End of the Paul Harris Era

The Financial Anchor of Cripple Creek Gets Real-Deserved Recognition

Rick Langenberg

Sometimes when you confront bumpy, turbulent waters, which is often the case in Cripple Creek’s turbulent gambling currents, you need a strong anchor.

This has become one saving grace for Cripple Creek and is a strong reason the city has survived the rocky times of limited stakes gaming. Since slots started ringing down Bennett Avenue and legal games of chance were played, the town has experienced nearly 10 city managers/head administrators, a plethora of marketing chiefs and probably 50 different elected leaders.  But for nearly three decades, it has only sported one financial chief.

That is quite a track record for a town that isn’t exactly the calmest place politically and one that faced ongoing financial challenges, including the COVID-19 epidemic that shut down the area for several months and cost the local government $2 million-plus; the ups and downs of limited stakes gaming and its cyclical market jolts; constant fights with state lawmakers, who are keen on snagging our gaming funds; and frequent internal managerial and administrative changes and many different councils; and yes, a hefty lineup of so-called experts who maintained they knew how to run Cripple  Creek’s financial ship.

Last week marked the end of Paul Harris’ ongoing role as the city’s head financial director.  Paul received special recognition at a recent council meeting, as it definitely represented the end of an era.  Cripple Creek has found itself on solid financial turf, largely because of his management.  He has served as the town’s financial chief for close to 30 years, and often wore additional hats occasionally as an acting city administrator.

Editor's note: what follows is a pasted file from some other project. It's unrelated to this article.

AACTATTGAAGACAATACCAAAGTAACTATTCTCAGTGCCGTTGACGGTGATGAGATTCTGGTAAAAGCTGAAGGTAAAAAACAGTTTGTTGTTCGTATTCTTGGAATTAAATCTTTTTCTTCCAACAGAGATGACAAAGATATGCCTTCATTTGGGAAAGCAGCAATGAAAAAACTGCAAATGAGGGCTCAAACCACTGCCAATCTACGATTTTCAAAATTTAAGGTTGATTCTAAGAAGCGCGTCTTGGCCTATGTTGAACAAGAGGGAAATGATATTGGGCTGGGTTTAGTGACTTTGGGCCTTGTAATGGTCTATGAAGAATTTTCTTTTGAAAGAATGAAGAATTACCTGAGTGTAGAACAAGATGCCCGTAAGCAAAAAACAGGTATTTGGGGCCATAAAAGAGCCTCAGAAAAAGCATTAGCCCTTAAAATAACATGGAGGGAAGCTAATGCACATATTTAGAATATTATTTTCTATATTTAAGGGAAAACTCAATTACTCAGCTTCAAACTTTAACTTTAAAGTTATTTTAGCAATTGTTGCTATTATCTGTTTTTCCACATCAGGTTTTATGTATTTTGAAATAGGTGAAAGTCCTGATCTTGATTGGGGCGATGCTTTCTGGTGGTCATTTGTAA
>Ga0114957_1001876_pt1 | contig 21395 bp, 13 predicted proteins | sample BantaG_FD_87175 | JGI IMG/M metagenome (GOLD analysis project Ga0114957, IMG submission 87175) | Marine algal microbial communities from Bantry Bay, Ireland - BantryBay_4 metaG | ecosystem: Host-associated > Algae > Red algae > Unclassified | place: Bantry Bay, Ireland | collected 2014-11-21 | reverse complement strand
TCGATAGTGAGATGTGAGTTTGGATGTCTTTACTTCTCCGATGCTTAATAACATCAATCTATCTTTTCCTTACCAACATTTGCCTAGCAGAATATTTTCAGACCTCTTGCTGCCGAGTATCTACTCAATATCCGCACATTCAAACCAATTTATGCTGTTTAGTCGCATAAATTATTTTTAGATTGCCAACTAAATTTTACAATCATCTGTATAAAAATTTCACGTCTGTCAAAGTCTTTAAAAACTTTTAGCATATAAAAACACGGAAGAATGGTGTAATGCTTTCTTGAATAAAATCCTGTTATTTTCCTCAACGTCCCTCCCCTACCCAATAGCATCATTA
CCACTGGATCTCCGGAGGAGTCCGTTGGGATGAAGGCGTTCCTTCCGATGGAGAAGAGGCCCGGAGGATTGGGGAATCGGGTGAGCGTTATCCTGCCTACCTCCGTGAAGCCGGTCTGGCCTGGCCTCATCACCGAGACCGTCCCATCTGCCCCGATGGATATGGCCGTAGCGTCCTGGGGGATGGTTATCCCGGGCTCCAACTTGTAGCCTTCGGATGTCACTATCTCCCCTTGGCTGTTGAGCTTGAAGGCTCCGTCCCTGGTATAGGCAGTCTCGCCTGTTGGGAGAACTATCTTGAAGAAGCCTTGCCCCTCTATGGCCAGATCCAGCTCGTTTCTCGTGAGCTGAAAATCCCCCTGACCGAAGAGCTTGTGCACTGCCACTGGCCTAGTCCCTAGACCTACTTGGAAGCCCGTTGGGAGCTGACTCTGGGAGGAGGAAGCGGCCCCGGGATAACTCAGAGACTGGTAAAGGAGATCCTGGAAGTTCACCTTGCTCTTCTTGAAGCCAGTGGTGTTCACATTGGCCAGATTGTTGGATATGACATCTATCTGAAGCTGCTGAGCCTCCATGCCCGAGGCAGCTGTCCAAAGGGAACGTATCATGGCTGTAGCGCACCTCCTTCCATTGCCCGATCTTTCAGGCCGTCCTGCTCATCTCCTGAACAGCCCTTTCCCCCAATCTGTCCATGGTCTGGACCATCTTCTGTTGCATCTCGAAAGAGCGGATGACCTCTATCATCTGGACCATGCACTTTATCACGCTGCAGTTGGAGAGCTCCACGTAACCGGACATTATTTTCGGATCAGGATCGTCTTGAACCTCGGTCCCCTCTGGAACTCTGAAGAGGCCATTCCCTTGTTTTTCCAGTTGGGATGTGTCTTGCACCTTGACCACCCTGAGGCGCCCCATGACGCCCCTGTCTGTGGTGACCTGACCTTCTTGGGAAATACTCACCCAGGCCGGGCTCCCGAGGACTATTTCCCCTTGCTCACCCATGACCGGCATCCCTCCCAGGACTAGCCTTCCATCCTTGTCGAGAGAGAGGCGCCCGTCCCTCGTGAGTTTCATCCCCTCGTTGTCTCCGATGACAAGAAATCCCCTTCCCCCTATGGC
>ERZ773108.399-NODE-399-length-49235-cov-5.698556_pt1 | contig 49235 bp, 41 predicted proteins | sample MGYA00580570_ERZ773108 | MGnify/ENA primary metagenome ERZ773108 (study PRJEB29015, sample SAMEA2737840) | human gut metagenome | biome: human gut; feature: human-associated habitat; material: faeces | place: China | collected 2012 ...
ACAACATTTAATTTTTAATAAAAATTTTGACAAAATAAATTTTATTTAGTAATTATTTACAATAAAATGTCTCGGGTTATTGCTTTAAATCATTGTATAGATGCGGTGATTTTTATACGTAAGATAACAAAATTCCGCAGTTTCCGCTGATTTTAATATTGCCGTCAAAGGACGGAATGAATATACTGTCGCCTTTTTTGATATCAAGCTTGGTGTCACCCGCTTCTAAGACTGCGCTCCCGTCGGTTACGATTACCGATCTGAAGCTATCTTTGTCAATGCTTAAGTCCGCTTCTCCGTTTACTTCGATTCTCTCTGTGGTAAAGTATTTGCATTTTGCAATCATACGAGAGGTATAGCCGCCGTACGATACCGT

A Rough Start

But it wasn’t always easy. When Harris started out as the town’s head financial chief, the town government and the gaming industry were often at odds.  He came on board after the infamous “Deadwood Party,” when a huge assortment of officials, employees and leaders decided to take a several-day, so-called education tour of Deadwood, South Dakota, which ended up more as a drunken rampage (at least for some of the folks attending the tour) at the taxpayers’ expense. They definitely toured the Deadwood bars and saloons, but not much else. Many people in the community were outraged.

At the same time, gaming industry leaders were examining every cent of the city’s proposed spending budget, such as counting how many pens or computers were used. The local media, including us, were having a field day with headlines.

Then to top matters off, Harris detected some questionable spending by certain high officials, including a former top clerk, who in essence used city monies to foot the bill for their gambling habits. An official investigation was launched by the District Attorney’s Office, with crime tape surrounding city hall. Several top employees were terminated or forced out. A criminal trial eventually occurred with defense attorneys trying to depict Cripple Creek as a Mayberry R.F.D. town with no real rules or procedures.

It was definitely wild times in the Teller gambling hub. Council and historic preservation meetings sometimes resulted in near fist fights.